Manchester Airport passengers crawl through baggage belts
Desperate passengers have had to crawl through the hatches of the baggage claim area at one of Britain’s busiest airports after losing patience with hours of delays and ‘chaos’.
In a graphic illustration of the problems that have plagued air travel since thousands of staff were made redundant during the Covid pandemic, an undercover reporter working at Manchester Airport has learned that weary travelers trying to get airside to collect their luggage ‘arriving all the time’.
The Channel 4 Dispatches investigation – airing tonight – also reveals how a whistleblower claimed pilots at a budget airline felt pressured to fly longer while suffering from fatigue.
While a UK Border Force insider warns that with current staffing, long queues at passport control will exceed three hours if passenger numbers reach pre-pandemic levels.
The alarming revelations come after months of disruption which saw 1.7 million people flying to or from the UK hit by cancellations within 48 hours of their flight.
Desperate passengers had to crawl through the hatches of Manchester Airport’s baggage claim area
Video footage shows passenger crawling through hatch after losing patience with hours of delays and ‘chaos’
Full footage will air on Airport Chaos Undercover: Dispatches which is on Channel 4 tonight at 8pm.
The journalist working as a baggage handler for Swissport was told that passengers trying to get to the airside and retrieve their luggage were “happening all the time”, resulting in “fights”.
They called the situation “f*****g chaos”, saying the cause was that they had “literally no staff”.
Physically demanding work that would typically be done by two or more people was done by individual material handlers, according to the program, with conditions on shifts starting at 3 a.m. described as “absolutely brutal.”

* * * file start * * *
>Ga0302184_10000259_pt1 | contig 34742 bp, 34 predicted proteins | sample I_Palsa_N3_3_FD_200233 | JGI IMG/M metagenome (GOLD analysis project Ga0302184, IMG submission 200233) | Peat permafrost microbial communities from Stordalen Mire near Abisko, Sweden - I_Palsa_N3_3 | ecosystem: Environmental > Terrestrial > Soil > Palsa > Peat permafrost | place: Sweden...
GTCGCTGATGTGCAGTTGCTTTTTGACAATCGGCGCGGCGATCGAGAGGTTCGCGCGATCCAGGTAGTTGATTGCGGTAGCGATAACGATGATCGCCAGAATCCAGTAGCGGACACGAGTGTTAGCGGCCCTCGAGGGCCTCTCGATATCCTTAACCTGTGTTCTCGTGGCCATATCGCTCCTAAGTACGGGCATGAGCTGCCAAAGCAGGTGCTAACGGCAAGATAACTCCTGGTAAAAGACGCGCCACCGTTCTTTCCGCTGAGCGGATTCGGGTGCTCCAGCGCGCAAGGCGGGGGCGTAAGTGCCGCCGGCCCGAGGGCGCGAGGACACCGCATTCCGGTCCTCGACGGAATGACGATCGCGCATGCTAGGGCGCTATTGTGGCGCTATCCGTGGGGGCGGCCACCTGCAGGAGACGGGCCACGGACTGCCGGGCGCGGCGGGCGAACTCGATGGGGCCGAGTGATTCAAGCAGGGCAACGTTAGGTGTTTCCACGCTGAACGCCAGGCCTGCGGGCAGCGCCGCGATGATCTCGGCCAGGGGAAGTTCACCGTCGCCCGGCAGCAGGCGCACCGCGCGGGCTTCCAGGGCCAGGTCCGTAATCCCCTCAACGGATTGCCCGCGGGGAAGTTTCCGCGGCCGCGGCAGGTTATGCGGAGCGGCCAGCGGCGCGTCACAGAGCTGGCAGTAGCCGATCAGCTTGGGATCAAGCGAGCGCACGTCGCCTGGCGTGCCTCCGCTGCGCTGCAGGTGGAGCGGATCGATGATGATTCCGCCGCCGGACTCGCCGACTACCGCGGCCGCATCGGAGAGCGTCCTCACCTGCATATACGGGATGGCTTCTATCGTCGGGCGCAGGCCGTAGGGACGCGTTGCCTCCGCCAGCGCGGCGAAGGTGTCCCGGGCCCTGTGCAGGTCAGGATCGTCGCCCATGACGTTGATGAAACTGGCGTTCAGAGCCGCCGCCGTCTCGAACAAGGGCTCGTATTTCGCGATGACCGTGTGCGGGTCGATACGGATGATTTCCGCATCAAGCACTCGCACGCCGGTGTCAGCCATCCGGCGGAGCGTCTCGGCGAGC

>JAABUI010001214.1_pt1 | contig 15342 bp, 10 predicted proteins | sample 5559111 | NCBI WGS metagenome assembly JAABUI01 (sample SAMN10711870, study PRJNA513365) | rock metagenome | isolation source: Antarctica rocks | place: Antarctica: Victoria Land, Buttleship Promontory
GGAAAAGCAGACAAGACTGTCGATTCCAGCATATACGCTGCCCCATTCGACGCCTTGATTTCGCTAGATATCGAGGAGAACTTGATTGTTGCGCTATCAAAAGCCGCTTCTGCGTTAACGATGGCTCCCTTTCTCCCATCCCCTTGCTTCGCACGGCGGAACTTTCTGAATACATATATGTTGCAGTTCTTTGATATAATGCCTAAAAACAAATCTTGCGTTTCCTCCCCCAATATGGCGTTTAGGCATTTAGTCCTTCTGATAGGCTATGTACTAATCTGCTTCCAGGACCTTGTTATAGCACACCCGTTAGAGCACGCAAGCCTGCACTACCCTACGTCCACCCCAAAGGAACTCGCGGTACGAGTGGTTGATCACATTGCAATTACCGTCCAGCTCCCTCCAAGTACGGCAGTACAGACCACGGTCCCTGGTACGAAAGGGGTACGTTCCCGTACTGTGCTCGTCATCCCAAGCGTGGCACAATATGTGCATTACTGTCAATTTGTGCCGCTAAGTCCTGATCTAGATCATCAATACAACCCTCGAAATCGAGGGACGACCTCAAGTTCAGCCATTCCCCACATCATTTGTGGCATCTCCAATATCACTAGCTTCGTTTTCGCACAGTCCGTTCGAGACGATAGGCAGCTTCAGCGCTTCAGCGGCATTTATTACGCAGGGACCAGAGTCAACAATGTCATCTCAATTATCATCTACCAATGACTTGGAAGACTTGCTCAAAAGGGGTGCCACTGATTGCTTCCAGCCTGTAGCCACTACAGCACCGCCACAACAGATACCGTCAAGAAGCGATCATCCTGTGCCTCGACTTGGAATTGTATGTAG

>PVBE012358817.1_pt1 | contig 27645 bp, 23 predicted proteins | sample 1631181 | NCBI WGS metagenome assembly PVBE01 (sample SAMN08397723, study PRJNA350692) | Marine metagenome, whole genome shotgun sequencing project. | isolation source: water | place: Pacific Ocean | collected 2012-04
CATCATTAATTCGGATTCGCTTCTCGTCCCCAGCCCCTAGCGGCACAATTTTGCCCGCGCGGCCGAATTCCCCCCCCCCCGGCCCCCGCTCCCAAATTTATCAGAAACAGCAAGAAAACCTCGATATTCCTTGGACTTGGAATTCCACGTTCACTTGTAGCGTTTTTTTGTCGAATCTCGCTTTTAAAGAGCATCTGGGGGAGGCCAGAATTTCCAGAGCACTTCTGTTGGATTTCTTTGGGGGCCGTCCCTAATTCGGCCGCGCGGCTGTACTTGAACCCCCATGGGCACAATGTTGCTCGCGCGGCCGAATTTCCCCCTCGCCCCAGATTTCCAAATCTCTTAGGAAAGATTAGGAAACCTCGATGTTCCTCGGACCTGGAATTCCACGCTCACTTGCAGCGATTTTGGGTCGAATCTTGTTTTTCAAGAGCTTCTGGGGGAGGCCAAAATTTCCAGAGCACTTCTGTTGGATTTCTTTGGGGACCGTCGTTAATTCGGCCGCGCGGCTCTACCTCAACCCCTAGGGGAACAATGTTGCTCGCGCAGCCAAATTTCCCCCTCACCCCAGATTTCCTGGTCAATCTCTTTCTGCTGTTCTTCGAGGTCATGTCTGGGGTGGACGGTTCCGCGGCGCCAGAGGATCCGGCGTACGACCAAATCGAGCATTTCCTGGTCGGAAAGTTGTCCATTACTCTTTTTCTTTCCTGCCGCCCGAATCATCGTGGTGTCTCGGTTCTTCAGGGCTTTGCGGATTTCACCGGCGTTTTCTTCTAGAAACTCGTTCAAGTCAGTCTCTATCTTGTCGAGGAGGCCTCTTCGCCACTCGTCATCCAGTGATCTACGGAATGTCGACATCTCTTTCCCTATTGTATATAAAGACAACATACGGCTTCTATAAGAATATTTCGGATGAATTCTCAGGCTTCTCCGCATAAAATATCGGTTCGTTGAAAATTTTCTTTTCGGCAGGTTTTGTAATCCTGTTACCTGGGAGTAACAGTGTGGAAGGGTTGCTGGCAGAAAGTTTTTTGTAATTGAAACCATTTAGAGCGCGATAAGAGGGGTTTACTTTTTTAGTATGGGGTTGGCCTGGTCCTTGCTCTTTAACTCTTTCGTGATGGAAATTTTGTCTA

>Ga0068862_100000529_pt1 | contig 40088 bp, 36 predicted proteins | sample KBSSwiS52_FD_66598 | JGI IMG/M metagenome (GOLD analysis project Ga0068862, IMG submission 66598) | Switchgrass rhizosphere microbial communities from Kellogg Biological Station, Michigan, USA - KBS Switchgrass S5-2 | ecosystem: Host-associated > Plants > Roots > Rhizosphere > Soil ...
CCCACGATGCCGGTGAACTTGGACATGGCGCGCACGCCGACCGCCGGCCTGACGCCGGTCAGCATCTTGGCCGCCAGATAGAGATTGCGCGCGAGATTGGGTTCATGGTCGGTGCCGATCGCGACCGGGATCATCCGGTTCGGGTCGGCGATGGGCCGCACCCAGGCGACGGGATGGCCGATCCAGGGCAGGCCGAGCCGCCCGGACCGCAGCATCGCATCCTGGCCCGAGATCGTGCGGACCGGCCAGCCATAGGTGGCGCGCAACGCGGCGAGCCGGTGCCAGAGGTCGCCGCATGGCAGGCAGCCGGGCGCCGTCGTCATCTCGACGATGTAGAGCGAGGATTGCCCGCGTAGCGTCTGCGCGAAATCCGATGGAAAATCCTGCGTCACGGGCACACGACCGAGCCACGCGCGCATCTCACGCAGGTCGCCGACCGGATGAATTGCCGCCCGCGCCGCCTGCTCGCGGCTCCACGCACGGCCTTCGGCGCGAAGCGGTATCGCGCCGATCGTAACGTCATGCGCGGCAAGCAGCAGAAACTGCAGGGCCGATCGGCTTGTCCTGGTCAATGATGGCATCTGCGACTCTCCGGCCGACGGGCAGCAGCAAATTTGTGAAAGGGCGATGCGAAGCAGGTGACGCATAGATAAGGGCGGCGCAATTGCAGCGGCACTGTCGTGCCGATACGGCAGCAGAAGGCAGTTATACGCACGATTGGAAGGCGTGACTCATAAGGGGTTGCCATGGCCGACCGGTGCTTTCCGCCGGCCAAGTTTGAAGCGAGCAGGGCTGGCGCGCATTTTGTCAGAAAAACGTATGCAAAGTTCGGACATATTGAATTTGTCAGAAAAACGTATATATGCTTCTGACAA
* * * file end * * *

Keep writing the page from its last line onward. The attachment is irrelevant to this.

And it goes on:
Meanwhile, a Wizz Air pilot whistleblower told the program what he felt was the pressure to fly longer.
Speaking anonymously, the pilot said: ‘There is a shortage of crew and to avoid canceling flights they are encouraging staff to work harder.
“There is pressure for us to help out by flying on our days off. You can call yourself sick if you are tired, but you will lose financially if you do.
Last month, the Daily Mail revealed how Wizz Air chief executive Jozsef Varadi was criticized for encouraging airline staff to work despite being tired.
At the time, he said: “We’re all tired, but sometimes it takes the extra mile.”
An undercover reporter has learned that weary travelers trying to get to the airside to retrieve their luggage ‘happen all the time’
Wizz Air racked up losses of £550million for the 12 months to the end of March – although revenue more than doubled to £1.4billion.
Martin Chalk, general secretary of the British Airline Pilots Association, told Dispatches that a “tired” person was “unfit to fly an aeroplane”.
Research for the program indicates that nearly seven in ten Wizz Air flights leaving the UK last month were delayed.